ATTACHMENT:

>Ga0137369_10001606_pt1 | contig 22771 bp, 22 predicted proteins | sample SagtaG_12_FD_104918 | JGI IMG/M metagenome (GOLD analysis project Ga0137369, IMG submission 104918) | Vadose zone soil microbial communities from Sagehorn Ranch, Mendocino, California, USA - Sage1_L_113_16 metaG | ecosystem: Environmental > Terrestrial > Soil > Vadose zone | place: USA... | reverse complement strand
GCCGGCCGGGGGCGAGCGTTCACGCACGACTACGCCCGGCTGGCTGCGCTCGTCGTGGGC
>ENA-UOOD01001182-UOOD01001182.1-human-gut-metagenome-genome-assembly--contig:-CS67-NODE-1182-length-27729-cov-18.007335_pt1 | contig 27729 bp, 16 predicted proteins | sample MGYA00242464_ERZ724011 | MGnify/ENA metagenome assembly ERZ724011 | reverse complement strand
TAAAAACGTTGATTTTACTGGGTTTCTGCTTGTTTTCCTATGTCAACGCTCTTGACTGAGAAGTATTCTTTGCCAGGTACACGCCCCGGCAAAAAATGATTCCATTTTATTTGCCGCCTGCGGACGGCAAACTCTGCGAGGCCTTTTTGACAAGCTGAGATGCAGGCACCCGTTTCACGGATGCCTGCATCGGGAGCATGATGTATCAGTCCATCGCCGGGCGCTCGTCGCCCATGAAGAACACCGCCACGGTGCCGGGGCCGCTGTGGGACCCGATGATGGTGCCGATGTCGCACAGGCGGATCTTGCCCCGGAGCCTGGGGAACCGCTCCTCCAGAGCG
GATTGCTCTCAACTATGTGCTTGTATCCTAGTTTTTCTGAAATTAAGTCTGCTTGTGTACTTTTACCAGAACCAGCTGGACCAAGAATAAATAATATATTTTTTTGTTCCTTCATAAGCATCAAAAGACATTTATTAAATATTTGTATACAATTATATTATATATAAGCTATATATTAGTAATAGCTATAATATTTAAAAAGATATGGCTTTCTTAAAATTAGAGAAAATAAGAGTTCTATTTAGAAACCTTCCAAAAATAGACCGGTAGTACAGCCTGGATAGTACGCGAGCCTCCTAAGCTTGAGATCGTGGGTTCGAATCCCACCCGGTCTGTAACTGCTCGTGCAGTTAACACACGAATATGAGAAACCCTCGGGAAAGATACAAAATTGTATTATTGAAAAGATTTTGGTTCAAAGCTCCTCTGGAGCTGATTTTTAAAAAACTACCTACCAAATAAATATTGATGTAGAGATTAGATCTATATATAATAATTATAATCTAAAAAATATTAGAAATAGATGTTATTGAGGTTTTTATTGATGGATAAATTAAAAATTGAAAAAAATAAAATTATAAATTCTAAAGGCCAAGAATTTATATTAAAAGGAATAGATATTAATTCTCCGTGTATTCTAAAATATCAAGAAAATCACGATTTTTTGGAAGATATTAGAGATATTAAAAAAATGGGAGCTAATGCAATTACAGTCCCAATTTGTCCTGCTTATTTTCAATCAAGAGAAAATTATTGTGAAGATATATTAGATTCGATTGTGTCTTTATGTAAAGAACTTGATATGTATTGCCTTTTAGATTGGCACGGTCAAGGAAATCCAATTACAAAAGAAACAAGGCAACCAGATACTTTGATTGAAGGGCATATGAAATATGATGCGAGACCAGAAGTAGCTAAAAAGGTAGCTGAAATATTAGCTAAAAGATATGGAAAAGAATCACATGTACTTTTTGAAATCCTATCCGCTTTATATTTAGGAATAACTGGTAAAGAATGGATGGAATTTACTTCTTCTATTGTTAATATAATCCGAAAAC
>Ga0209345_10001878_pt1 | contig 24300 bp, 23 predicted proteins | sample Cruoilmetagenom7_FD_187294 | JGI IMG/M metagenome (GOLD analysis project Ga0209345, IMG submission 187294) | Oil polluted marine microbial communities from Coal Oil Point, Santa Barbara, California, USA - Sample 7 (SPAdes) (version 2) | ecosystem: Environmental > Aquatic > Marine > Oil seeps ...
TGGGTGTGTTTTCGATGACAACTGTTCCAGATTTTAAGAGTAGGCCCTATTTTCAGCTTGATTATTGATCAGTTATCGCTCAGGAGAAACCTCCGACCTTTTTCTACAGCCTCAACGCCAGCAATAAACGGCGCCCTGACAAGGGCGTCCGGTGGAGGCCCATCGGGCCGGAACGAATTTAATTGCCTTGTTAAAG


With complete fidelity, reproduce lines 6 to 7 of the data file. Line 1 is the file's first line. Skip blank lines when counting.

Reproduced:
>Ga0209345_10001878_pt1 | contig 24300 bp, 23 predicted proteins | sample Cruoilmetagenom7_FD_187294 | JGI IMG/M metagenome (GOLD analysis project Ga0209345, IMG submission 187294) | Oil polluted marine microbial communities from Coal Oil Point, Santa Barbara, California, USA - Sample 7 (SPAdes) (version 2) | ecosystem: Environmental > Aquatic > Marine > Oil seeps ...
TGGGTGTGTTTTCGATGACAACTGTTCCAGATTTTAAGAGTAGGCCCTATTTTCAGCTTGATTATTGATCAGTTATCGCTCAGGAGAAACCTCCGACCTTTTTCTACAGCCTCAACGCCAGCAATAAACGGCGCCCTGACAAGGGCGTCCGGTGGAGGCCCATCGGGCCGGAACGAATTTAATTGCCTTGTTAAAG